Melissa Range, Horse and Rider

               For as long as I’ve studied poetry, the general consensus from teachers and fellow students has been the same: contemporary poetry shouldn’t rhyme. Or if they do, they should use only slant rhymes, sneaky rhymes. And if they must use hard rhymes, then never—never—write rhyming couplets. Maybe it’s because rhymed poems are singsongy, sonically predictable. Maybe it’s because parents and aunts everywhere believe only good poetry rhymes. Blame Whitman, or the modernists, or whoever you’d like, but after centuries of rhymed poetry, the poetry we read, write, and admire in the twenty-first century by and large does not rhyme, which is one reason why Melissa Range’s debut Horse and Rider is both striking and important.
                Not all of Range’s poems use traditional rhyme schemes, not even a quarter of them do, but enough rhyme to merit the discussion. As Robert Fink states in his introduction, Range’s poetry “is an old thing made new,” and it’s precisely for the reasons a book like Horse and Rider shouldn’t work that it works so beautifully. “They throb in graveyards, haybales, cohosh, clover / with the vengeance of this land, which is never over” (“New Heavens, New Earth”) writes Range, who follows a sonic logic that moves her poems to surprising, wild places. It’s that tension which drives Horse and Rider. Using a sonic structure allows Range to constantly push against borders, and as a result of risking predictability, her poems are always unpredictable, a paradox only a few poets could pull off. Intelligent, charged, full of fervor, Range makes of her “voice a staff turned snake/ turned brass turned tambourine” (“Horse and Rider”). 
                The book, divided into three sections, confronts notions of war and violence, the cruelty one person can inflict on another. “That the body is merciless in its pining,” she writes in “September Trees,” “requires no banner.” The second section is a chorus of armory—eleven weapons and one workhorse who are each given a poem through which to speak. It is in this section that Range takes her biggest risk. The poems are presented to us as a series of riddles, full of kennings and hard rhymes, paying stylistic homage to the riddles in the Exeter book. These poems are the collection’s most playful, and their formal departure from the rest of the book reminds me in part of Terrance Hayes’s series of “A Gram of &s” from Hip Logic. “Bonnie boy, I’ll get beneath your bodice” promises the arrow. “Fidgety Fletch, flighty flibbertigibbet” answers the bow. These poems nearly become overly precious at points, but by the time we get to the section’s final poem, “The Rope,” one of the strongest in this collection, this series has culminated poignantly and powerfully, earning its place. “I have held / the breath of women, too, and children” says the rope, unwillingly tied into a noose. “Twine was made for more than this.”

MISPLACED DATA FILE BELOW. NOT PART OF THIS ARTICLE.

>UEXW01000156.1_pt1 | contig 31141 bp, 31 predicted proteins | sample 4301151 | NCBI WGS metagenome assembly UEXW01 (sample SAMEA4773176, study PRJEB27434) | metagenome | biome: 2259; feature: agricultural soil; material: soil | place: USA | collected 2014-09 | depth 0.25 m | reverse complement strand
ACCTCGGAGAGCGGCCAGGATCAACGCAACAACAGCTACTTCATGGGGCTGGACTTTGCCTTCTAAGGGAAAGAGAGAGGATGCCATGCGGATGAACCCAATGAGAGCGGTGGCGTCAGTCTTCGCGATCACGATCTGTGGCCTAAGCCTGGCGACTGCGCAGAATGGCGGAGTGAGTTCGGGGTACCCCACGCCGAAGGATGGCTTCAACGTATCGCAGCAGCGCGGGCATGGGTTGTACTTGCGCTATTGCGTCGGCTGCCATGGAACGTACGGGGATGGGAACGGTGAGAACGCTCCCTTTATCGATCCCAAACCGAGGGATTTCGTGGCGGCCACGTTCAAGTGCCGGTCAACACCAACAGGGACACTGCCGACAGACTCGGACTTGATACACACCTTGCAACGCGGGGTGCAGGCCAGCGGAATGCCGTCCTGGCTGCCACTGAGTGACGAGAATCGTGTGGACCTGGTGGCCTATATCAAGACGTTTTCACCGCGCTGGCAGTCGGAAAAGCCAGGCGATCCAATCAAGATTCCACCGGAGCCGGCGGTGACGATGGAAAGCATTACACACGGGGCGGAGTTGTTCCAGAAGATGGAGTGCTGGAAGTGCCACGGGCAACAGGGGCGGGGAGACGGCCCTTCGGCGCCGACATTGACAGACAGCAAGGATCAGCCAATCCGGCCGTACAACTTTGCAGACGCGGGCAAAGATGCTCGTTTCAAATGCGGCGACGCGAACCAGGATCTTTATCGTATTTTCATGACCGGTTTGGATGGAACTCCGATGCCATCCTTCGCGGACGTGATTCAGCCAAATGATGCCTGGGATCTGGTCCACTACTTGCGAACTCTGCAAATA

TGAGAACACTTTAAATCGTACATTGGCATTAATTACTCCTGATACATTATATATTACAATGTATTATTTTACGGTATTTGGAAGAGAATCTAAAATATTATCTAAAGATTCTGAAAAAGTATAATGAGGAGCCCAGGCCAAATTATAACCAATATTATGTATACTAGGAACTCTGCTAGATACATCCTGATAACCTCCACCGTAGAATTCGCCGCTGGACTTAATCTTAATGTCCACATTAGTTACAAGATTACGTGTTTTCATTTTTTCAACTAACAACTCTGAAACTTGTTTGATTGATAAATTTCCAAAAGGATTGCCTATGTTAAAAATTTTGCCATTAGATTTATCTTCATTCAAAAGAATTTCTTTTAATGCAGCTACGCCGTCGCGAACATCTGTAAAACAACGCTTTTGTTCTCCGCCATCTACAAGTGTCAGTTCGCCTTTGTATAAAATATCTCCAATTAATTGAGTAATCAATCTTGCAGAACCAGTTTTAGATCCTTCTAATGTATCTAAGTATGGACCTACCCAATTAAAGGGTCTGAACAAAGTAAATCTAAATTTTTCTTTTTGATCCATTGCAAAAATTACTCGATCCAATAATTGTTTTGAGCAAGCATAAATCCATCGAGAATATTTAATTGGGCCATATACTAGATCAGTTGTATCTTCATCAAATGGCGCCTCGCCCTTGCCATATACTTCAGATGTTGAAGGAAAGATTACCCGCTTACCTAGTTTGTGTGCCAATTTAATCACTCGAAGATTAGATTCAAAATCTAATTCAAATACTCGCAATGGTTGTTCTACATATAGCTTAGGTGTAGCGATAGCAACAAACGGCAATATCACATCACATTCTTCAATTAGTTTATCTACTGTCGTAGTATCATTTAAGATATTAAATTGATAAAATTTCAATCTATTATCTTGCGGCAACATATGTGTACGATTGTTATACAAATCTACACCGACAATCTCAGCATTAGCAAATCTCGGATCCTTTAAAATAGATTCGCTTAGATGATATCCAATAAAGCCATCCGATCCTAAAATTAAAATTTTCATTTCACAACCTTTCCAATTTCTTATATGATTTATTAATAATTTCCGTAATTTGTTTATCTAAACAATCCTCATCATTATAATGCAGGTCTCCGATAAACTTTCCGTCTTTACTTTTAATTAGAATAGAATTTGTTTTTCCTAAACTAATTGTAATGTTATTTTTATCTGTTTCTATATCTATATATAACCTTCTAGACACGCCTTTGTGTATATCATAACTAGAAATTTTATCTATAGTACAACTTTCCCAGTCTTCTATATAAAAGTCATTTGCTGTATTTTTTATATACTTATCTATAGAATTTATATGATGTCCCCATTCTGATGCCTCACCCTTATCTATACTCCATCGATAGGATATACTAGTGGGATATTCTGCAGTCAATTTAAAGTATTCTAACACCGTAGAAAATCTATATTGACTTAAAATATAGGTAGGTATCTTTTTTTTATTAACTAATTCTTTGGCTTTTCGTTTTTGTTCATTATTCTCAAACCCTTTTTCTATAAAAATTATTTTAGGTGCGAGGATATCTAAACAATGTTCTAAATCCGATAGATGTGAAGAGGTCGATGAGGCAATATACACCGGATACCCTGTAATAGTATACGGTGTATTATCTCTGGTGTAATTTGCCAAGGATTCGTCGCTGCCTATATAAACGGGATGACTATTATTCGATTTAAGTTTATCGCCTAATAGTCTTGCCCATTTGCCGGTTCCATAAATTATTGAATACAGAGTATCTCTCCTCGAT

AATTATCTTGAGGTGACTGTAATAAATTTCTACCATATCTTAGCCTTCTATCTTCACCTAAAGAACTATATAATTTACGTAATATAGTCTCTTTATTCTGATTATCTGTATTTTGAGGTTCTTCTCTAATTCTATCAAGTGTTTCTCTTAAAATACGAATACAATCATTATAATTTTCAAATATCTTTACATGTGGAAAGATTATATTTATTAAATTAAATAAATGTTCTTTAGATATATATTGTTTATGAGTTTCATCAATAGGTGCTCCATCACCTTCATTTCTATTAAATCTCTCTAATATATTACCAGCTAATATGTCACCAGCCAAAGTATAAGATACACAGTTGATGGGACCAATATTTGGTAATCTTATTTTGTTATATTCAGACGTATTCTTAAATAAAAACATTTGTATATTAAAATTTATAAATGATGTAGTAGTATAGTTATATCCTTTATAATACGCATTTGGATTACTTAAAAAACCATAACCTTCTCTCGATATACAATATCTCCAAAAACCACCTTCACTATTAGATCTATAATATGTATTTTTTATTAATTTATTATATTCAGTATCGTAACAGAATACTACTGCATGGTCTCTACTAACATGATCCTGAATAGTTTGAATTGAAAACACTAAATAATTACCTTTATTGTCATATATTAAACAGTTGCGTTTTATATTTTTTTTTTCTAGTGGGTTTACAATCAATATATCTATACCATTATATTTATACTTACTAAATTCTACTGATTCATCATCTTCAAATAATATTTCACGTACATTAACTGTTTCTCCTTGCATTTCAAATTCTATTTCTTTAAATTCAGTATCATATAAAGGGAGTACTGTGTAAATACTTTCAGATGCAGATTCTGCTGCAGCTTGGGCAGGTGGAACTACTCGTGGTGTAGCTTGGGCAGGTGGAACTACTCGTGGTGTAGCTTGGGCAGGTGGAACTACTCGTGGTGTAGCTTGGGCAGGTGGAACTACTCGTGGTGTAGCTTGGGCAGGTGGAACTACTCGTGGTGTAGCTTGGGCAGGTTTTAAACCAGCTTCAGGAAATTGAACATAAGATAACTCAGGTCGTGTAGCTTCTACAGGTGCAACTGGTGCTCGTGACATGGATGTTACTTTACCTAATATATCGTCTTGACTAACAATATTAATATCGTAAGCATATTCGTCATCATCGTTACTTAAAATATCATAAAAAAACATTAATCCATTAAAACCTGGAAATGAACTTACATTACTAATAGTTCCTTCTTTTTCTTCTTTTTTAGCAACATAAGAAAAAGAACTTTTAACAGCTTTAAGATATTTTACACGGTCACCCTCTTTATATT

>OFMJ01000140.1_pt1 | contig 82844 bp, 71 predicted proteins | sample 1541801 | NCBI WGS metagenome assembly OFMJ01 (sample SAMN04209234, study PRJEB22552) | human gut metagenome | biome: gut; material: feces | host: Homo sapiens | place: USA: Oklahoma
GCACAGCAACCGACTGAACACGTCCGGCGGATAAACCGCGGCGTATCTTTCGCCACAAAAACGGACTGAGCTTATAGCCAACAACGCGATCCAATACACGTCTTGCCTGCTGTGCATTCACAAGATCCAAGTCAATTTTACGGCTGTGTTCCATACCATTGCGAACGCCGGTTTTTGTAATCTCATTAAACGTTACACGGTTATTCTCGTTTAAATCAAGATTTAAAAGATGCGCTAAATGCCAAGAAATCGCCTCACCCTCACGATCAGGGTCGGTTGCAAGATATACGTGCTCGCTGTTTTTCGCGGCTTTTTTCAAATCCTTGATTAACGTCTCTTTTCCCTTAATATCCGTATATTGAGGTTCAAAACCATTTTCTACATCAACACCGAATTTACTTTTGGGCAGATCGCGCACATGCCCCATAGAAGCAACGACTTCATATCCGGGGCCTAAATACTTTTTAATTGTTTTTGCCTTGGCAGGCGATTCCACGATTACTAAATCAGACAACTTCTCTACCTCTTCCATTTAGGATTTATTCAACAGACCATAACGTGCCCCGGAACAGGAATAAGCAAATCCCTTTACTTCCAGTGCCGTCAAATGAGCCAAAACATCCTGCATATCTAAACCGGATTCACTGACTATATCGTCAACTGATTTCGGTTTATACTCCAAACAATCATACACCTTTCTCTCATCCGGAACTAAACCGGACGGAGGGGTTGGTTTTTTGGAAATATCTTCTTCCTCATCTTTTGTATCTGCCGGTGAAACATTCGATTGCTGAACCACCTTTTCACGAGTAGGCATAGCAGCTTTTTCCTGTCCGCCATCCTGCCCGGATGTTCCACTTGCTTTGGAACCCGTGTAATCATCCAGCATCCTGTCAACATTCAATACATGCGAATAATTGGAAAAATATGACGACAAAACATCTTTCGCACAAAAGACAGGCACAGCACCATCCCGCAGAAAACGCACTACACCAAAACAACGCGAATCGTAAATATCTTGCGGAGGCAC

The first and third sections are subtle mirrors of one another: the book begins and ends with a poem featuring birds, and the poem “September Trees” from first section is in conversation with the penultimate poem “October Trees.” They differ, however, in their attitude toward violence. While the poems in the final section offer a sense of hope, of the world healing itself through nature, the first despairs: “I too wear the scars of Tennessee / like the flat-topped mountains where trees once grew. / Like you, I’d kill to keep it, and like you, I do” (“Dragging Canoe”). But it’s the book’s final gesture that resounds the most for me: “Unchapel us,” Range writes in “At St. Dunstan’s-in-the-East,” “from the works of gold and glory. / And may the green flame in our flesh take up the story.” The notion of nature as a counterforce to man’s violence is beautifully explored in “Force,” a poem dedicated to Oscar Romero:

To the far-sighted priest stammering every name
of the disappeared—¡presente!—like it’s his own,
because it is: because I was taken, aflame,

inside the stem to a place where atoms moan
in whirling congregations, where the tree’s coarse
green hem is for the healing of the nations.

Range makes a case for tradition in Horse and Rider, and after reading it, I’m convinced. She is a timeless poet whose grand, truth-telling, word magic is haunting, and whose book deserves more attention than it’s received.


JACQUES RANCOURT
    April 27, 2012